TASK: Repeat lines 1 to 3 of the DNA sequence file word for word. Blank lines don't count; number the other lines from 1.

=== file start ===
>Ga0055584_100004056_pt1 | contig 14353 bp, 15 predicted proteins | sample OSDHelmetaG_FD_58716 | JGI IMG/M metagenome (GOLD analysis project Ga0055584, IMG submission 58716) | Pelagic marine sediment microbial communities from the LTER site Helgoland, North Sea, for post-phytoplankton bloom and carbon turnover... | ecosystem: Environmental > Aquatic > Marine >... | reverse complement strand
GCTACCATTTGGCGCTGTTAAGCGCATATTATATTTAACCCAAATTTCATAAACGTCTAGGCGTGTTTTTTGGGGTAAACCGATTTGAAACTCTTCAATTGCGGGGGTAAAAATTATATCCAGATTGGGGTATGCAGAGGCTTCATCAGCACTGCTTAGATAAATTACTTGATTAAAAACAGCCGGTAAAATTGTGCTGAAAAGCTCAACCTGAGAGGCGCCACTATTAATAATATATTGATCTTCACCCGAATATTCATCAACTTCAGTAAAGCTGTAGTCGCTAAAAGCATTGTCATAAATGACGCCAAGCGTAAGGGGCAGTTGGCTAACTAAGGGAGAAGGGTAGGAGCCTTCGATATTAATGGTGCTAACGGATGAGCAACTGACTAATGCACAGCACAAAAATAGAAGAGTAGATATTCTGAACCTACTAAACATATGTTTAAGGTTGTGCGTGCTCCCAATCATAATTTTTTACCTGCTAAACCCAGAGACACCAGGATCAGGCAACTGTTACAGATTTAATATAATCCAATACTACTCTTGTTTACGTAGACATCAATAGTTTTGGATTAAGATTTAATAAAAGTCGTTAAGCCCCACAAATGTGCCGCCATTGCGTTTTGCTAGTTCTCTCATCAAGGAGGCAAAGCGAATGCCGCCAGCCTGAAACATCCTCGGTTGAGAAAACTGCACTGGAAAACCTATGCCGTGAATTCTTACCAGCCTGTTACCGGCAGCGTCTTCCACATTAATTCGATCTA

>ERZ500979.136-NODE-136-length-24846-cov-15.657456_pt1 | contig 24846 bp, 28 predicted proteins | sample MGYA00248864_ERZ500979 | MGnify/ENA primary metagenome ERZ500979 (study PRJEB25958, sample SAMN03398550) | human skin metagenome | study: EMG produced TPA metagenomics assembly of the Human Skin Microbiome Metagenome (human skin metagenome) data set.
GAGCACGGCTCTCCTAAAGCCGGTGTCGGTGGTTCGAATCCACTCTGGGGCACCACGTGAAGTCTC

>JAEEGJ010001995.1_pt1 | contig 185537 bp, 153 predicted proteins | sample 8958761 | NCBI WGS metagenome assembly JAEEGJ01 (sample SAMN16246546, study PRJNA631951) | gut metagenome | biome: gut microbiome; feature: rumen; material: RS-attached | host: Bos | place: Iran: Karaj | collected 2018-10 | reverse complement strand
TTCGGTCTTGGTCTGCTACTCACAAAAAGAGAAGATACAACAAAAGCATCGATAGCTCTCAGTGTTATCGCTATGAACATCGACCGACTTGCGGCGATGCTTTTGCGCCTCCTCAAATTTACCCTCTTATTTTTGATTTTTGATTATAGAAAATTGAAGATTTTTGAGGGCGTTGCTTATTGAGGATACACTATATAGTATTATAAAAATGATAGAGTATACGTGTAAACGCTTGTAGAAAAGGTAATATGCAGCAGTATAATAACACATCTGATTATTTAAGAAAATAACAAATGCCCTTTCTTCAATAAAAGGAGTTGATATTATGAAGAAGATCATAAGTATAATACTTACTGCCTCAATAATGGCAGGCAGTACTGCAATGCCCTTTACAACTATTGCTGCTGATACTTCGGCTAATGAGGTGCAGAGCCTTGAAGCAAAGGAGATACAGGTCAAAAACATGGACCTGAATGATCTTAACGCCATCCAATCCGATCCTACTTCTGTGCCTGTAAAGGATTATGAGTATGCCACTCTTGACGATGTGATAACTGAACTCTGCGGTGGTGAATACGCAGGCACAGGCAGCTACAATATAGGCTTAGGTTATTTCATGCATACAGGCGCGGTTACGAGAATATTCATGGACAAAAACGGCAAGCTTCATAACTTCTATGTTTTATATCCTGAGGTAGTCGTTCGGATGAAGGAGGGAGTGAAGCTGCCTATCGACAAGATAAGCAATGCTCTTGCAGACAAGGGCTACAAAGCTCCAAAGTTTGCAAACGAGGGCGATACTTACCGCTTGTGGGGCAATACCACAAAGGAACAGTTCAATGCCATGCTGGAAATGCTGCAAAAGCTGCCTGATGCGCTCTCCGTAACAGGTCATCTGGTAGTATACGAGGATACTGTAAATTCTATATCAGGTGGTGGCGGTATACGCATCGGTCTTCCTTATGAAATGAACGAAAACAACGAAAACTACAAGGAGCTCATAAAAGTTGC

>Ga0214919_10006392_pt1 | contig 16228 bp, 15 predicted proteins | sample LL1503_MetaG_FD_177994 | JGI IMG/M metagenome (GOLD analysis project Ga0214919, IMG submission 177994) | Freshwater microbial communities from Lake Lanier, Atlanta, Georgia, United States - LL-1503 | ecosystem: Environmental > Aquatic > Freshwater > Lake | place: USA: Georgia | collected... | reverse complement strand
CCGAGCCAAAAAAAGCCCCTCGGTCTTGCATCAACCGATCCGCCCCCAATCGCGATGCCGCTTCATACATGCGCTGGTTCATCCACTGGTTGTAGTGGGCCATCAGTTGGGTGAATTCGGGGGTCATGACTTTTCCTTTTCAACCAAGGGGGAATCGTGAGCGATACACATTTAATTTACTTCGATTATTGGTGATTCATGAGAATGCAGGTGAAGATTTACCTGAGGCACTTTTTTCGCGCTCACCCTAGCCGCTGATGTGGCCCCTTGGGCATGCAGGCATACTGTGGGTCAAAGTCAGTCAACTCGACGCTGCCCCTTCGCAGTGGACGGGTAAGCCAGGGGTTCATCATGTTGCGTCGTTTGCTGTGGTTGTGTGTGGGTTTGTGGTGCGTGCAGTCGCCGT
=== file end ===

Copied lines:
>Ga0055584_100004056_pt1 | contig 14353 bp, 15 predicted proteins | sample OSDHelmetaG_FD_58716 | JGI IMG/M metagenome (GOLD analysis project Ga0055584, IMG submission 58716) | Pelagic marine sediment microbial communities from the LTER site Helgoland, North Sea, for post-phytoplankton bloom and carbon turnover... | ecosystem: Environmental > Aquatic > Marine >... | reverse complement strand
GCTACCATTTGGCGCTGTTAAGCGCATATTATATTTAACCCAAATTTCATAAACGTCTAGGCGTGTTTTTTGGGGTAAACCGATTTGAAACTCTTCAATTGCGGGGGTAAAAATTATATCCAGATTGGGGTATGCAGAGGCTTCATCAGCACTGCTTAGATAAATTACTTGATTAAAAACAGCCGGTAAAATTGTGCTGAAAAGCTCAACCTGAGAGGCGCCACTATTAATAATATATTGATCTTCACCCGAATATTCATCAACTTCAGTAAAGCTGTAGTCGCTAAAAGCATTGTCATAAATGACGCCAAGCGTAAGGGGCAGTTGGCTAACTAAGGGAGAAGGGTAGGAGCCTTCGATATTAATGGTGCTAACGGATGAGCAACTGACTAATGCACAGCACAAAAATAGAAGAGTAGATATTCTGAACCTACTAAACATATGTTTAAGGTTGTGCGTGCTCCCAATCATAATTTTTTACCTGCTAAACCCAGAGACACCAGGATCAGGCAACTGTTACAGATTTAATATAATCCAATACTACTCTTGTTTACGTAGACATCAATAGTTTTGGATTAAGATTTAATAAAAGTCGTTAAGCCCCACAAATGTGCCGCCATTGCGTTTTGCTAGTTCTCTCATCAAGGAGGCAAAGCGAATGCCGCCAGCCTGAAACATCCTCGGTTGAGAAAACTGCACTGGAAAACCTATGCCGTGAATTCTTACCAGCCTGTTACCGGCAGCGTCTTCCACATTAATTCGATCTA

>ERZ500979.136-NODE-136-length-24846-cov-15.657456_pt1 | contig 24846 bp, 28 predicted proteins | sample MGYA00248864_ERZ500979 | MGnify/ENA primary metagenome ERZ500979 (study PRJEB25958, sample SAMN03398550) | human skin metagenome | study: EMG produced TPA metagenomics assembly of the Human Skin Microbiome Metagenome (human skin metagenome) data set.